Monday, August 27, 2007

GSI Data Update For Telescope Shiners

We now have 7 months' worth of gonadosomatic index (GSI) data for telescope shiners out of Hurricane Creek at the Walls of Jericho. The data for both males and females (below) clearly show June as the peak spawning month, with everything completely wrapped up by August. I'm impressed that we find the exact same pattern for both males and females, with slower rises to a sudden spike in June followed by fall-off. The telescope shiner breeding season was certainly over by the end of July. We'll be going back to the Walls on Sept. 8 which should pretty much close the book on the warm season. We might try to find some young fish too, just to see what they look like.

Meanwhile, Jennifer is re-running ELISAs on five scarlet shiners' blood plasma for 11-ketotesterone today. She should get the results tomorrow morning after washing off the plates and scanning the resulting color. The five fish in question are those whose initial ELISA results were very high, which is believable, but they were at the very top of the standard concentration curve. Instead of running samples at a dilution of 1:100, we're running them at 1:1000 and 1:10,000. In life these fish were completely jacked up on 11-KT. If this goes well, that should wrap up Jennifer's ELISA work and she can move on to analyzing digital images of these fish for intensity of body and fin color.
Remember, if you click on the graphs above, they'll appear larger in a new window.

Friday, August 24, 2007

The Verdict Is In: Female Telescope Shiners Are Bigger Than Males

It's a relationship that only a fish geek can love (or appreciate?). With the data I have to date from our monthly collections of telescope shiners since February, the females are longer than the males, 50.5 mm average length for females (117 individuals) vs. 45.3 mm for the males (140 individuals). Comparing the two data sets with a t-test shows that they are statistically significantly different with a p<<.001, i.e. a decisive value. This is interesting in of itself, but it's different from the telescopes' near relative, the silverstripe shiner, in which I found that on average females are slightly longer but not significantly so. One advantage to larger body size for a female fish would be the ability to produce more eggs. I don't know if that's what drives this relationship here, though, since we haven't explicitly looked for the relevant factors.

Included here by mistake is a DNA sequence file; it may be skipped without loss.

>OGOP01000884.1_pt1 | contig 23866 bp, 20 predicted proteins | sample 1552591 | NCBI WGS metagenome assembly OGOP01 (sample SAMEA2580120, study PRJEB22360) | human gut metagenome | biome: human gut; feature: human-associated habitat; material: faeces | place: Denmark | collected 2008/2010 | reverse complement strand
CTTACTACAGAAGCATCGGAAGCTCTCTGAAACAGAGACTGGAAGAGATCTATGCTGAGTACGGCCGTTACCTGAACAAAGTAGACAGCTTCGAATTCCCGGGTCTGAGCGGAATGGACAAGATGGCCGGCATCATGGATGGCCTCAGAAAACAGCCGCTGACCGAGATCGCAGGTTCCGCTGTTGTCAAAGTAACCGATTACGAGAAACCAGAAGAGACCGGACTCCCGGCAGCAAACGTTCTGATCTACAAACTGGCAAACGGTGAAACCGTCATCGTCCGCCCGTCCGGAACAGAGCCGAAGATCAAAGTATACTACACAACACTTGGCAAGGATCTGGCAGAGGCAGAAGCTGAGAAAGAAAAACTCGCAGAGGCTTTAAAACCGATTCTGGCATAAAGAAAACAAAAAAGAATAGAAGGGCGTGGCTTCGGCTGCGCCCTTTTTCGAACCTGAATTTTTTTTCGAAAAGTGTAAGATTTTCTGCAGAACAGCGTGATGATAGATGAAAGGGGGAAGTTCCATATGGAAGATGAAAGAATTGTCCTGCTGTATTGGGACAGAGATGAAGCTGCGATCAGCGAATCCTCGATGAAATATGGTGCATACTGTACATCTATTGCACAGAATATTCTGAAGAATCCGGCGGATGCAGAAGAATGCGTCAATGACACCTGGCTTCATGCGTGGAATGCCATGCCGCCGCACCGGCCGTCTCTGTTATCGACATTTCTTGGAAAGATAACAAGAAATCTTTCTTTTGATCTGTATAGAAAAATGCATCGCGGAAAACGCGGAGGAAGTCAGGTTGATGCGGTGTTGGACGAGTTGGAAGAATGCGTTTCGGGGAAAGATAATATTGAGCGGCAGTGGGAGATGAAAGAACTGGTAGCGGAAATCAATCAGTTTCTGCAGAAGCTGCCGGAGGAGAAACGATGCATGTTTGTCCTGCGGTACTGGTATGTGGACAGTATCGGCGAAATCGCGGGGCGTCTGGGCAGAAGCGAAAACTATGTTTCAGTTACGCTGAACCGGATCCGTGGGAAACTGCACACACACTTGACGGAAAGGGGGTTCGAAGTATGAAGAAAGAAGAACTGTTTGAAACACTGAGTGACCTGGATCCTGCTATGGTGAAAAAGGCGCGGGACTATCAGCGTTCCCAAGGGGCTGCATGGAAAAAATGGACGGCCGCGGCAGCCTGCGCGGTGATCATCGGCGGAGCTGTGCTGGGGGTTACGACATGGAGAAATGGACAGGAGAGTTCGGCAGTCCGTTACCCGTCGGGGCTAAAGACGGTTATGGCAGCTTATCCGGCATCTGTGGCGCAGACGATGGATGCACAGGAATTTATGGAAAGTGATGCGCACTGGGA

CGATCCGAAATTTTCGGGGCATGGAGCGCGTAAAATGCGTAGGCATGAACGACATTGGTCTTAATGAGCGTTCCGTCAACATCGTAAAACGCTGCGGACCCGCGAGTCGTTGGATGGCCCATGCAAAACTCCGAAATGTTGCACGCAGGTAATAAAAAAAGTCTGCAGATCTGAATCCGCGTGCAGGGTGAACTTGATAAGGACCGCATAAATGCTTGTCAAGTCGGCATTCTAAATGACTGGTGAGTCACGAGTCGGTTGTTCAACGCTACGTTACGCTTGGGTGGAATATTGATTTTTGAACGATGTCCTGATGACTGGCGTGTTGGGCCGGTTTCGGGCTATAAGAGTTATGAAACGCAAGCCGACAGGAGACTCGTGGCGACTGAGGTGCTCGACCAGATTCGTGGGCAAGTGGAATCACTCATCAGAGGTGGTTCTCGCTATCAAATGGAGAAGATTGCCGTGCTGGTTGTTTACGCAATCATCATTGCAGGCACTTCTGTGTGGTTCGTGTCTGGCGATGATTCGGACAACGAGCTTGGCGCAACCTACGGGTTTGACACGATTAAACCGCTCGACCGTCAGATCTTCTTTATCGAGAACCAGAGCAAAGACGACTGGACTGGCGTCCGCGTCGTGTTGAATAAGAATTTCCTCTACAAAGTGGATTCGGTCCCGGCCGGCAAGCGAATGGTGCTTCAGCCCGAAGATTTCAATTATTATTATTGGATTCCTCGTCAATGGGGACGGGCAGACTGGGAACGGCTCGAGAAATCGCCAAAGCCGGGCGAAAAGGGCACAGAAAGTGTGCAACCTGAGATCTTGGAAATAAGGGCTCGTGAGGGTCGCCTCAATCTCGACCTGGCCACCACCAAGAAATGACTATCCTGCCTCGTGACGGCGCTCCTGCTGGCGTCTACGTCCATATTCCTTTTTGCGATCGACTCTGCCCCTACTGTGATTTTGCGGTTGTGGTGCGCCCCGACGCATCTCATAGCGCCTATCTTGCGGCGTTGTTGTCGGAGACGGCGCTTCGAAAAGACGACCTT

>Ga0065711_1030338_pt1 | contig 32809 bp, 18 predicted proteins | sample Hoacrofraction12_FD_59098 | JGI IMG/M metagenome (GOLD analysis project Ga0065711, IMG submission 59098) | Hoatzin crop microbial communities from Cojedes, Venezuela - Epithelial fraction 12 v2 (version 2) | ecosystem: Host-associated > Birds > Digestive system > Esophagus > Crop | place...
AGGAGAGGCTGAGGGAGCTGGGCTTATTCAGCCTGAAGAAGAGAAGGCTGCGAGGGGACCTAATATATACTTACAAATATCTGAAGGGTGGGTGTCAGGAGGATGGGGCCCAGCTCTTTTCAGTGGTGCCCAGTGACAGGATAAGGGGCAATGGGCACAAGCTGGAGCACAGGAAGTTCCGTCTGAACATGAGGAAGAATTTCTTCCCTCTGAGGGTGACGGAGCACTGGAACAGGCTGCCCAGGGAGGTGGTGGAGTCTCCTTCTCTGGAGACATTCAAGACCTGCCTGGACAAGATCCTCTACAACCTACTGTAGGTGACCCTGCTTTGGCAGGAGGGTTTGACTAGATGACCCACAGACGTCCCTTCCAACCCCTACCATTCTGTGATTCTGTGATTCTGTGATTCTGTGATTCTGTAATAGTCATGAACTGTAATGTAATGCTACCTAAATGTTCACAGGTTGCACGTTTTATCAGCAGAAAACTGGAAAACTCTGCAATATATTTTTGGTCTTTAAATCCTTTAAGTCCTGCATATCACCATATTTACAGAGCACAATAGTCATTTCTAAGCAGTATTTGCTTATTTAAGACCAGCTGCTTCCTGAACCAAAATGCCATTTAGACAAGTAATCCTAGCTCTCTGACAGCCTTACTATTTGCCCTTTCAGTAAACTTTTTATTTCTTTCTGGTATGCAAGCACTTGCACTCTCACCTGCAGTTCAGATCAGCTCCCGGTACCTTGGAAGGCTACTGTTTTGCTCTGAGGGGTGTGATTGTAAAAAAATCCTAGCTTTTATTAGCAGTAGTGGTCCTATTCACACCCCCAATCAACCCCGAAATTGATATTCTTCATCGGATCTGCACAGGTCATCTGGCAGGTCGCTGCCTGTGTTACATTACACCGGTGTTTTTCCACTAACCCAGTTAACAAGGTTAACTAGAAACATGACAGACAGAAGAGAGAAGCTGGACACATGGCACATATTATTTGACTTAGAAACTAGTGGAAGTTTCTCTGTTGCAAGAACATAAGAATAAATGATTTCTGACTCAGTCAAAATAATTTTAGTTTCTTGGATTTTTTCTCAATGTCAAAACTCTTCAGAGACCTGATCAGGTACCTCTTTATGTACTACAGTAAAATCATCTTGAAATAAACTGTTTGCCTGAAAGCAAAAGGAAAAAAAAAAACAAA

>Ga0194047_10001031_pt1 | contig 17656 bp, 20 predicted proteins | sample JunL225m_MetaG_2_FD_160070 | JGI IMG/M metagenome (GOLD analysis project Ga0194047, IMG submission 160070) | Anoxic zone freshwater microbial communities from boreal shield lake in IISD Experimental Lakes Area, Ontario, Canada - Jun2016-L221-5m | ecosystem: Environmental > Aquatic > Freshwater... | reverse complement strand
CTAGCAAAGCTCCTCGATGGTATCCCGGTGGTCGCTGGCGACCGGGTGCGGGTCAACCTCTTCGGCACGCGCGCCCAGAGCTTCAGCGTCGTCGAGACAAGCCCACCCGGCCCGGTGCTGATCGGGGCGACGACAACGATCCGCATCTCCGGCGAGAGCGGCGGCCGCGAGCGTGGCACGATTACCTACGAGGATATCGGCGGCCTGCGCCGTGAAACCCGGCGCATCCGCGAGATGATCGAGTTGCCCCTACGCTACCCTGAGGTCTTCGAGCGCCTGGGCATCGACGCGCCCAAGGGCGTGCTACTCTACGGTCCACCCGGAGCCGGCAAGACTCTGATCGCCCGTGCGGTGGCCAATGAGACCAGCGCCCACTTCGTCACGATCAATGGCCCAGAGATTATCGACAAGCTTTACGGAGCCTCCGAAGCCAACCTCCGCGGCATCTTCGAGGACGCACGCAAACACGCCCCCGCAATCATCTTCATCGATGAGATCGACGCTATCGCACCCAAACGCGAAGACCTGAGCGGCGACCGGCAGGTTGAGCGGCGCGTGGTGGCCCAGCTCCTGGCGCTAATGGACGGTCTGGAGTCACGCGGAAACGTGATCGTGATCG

In other news, thanks to everyone who has mentioned the Discovering Alabama episode. The one thing people have remarked on is that I never wear a lab coat and they find it funny that I'm wearing one in the episode. Even worse, that lab coat doesn't fit but luckily it's not obvious. Maybe I should go out and get a nice size 50 long lab coat that's stylishly cut? We'll see....

Sunday, August 19, 2007

Discovering Alabama Episode

Ruth and I went to the local premiere of the new "Discovering Alabama" episode for Alabama Public Television (APT) Thursday evening. This episode is about threats to the Flint River here in Madison County, Alabama. The presentation is more pointed than typical episodes in the series. Rather than a general feeling of, "everything is really beautiful in this beautiful state", very stark problems and issues of suburban development and environmental degradation are examined. Some of the interviews with me in the episode push this forward, but others who speak in the episode have similar things to say. I had forgotten that I mention "dog poop" as part of non-point source pollution, but there it is in the episode(!). I also get to mention flame chubs and threats they face through habitat loss. The film crew even visited and filmed a local spring I told them about that's the site of a local property owners' association working very hard and stupidly to kill off this spring which is loaded with the most beautiful flame chubs we found.

I can only imagine that many developers and their hangers-on won't be favorably impressed by this episode. But that's a good sign. Like the man said, money doesn't talk, it swears.

The broadcast premiere is Tuesday night at 8 on your local APT station (channel 25 in Huntsville).

Wednesday, August 15, 2007

A Last Push On Scarlet Shiner Brains

I went out this afternoon with Enrique and Rebecca to catch a final 10 scarlet shiners. We needed fresh brains of nonreproductive females, which at this time of year is most of them. Enrique and Rebecca are running a last round of Western blots to determine NMDA receptor concentrations in the three major brain areas. They're also running the same brain parts from male and female telescope shiners for comparison. The telescopes have a low level of sexual dimorphism while the scarlets have pronounced sexual dimorphism. Our hypothesis is that the telescope shiners should show less of a difference between males and females, that is, the two sexes should have similar levels of NMDA receptors. It would also be fun to check out 11-ketotestosterone levels in the telescopes, but we'll have to let that slide for now. If this works, Enrique's thesis work is finished and all he has to do is write it up and defend.

I gotta say you know we're tough, the temperature this afternoon was 39 deg. C, or 103 F. We all sweated, but that's what you have to do for real biology.

Monday, August 13, 2007

Just Thinking In The Heat